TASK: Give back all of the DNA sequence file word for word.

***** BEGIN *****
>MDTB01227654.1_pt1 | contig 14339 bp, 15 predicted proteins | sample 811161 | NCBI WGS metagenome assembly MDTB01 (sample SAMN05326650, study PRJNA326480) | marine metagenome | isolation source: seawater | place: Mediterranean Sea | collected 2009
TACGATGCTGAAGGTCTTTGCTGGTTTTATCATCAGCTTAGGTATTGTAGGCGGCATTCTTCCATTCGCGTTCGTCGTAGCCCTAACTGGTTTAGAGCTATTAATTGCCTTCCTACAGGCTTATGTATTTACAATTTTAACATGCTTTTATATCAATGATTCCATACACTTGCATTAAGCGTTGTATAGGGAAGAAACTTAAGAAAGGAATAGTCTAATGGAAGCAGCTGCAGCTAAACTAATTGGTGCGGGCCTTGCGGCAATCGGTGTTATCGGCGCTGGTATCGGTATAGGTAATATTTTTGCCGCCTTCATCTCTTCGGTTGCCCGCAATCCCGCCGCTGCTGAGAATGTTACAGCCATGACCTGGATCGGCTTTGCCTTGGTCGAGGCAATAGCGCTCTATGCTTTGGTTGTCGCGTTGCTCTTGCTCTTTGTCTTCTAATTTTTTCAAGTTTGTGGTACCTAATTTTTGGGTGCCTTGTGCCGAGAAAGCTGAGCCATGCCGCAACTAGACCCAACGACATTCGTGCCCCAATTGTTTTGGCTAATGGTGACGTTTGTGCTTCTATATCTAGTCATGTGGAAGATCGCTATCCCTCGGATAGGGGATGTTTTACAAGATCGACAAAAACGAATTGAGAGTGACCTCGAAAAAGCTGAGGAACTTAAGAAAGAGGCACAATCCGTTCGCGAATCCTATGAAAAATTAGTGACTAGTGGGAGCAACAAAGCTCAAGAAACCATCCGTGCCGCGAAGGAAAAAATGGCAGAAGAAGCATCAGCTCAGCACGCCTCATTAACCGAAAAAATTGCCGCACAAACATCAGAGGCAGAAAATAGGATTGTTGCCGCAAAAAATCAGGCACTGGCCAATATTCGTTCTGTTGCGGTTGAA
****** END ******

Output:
>MDTB01227654.1_pt1 | contig 14339 bp, 15 predicted proteins | sample 811161 | NCBI WGS metagenome assembly MDTB01 (sample SAMN05326650, study PRJNA326480) | marine metagenome | isolation source: seawater | place: Mediterranean Sea | collected 2009
TACGATGCTGAAGGTCTTTGCTGGTTTTATCATCAGCTTAGGTATTGTAGGCGGCATTCTTCCATTCGCGTTCGTCGTAGCCCTAACTGGTTTAGAGCTATTAATTGCCTTCCTACAGGCTTATGTATTTACAATTTTAACATGCTTTTATATCAATGATTCCATACACTTGCATTAAGCGTTGTATAGGGAAGAAACTTAAGAAAGGAATAGTCTAATGGAAGCAGCTGCAGCTAAACTAATTGGTGCGGGCCTTGCGGCAATCGGTGTTATCGGCGCTGGTATCGGTATAGGTAATATTTTTGCCGCCTTCATCTCTTCGGTTGCCCGCAATCCCGCCGCTGCTGAGAATGTTACAGCCATGACCTGGATCGGCTTTGCCTTGGTCGAGGCAATAGCGCTCTATGCTTTGGTTGTCGCGTTGCTCTTGCTCTTTGTCTTCTAATTTTTTCAAGTTTGTGGTACCTAATTTTTGGGTGCCTTGTGCCGAGAAAGCTGAGCCATGCCGCAACTAGACCCAACGACATTCGTGCCCCAATTGTTTTGGCTAATGGTGACGTTTGTGCTTCTATATCTAGTCATGTGGAAGATCGCTATCCCTCGGATAGGGGATGTTTTACAAGATCGACAAAAACGAATTGAGAGTGACCTCGAAAAAGCTGAGGAACTTAAGAAAGAGGCACAATCCGTTCGCGAATCCTATGAAAAATTAGTGACTAGTGGGAGCAACAAAGCTCAAGAAACCATCCGTGCCGCGAAGGAAAAAATGGCAGAAGAAGCATCAGCTCAGCACGCCTCATTAACCGAAAAAATTGCCGCACAAACATCAGAGGCAGAAAATAGGATTGTTGCCGCAAAAAATCAGGCACTGGCCAATATTCGTTCTGTTGCGGTTGAA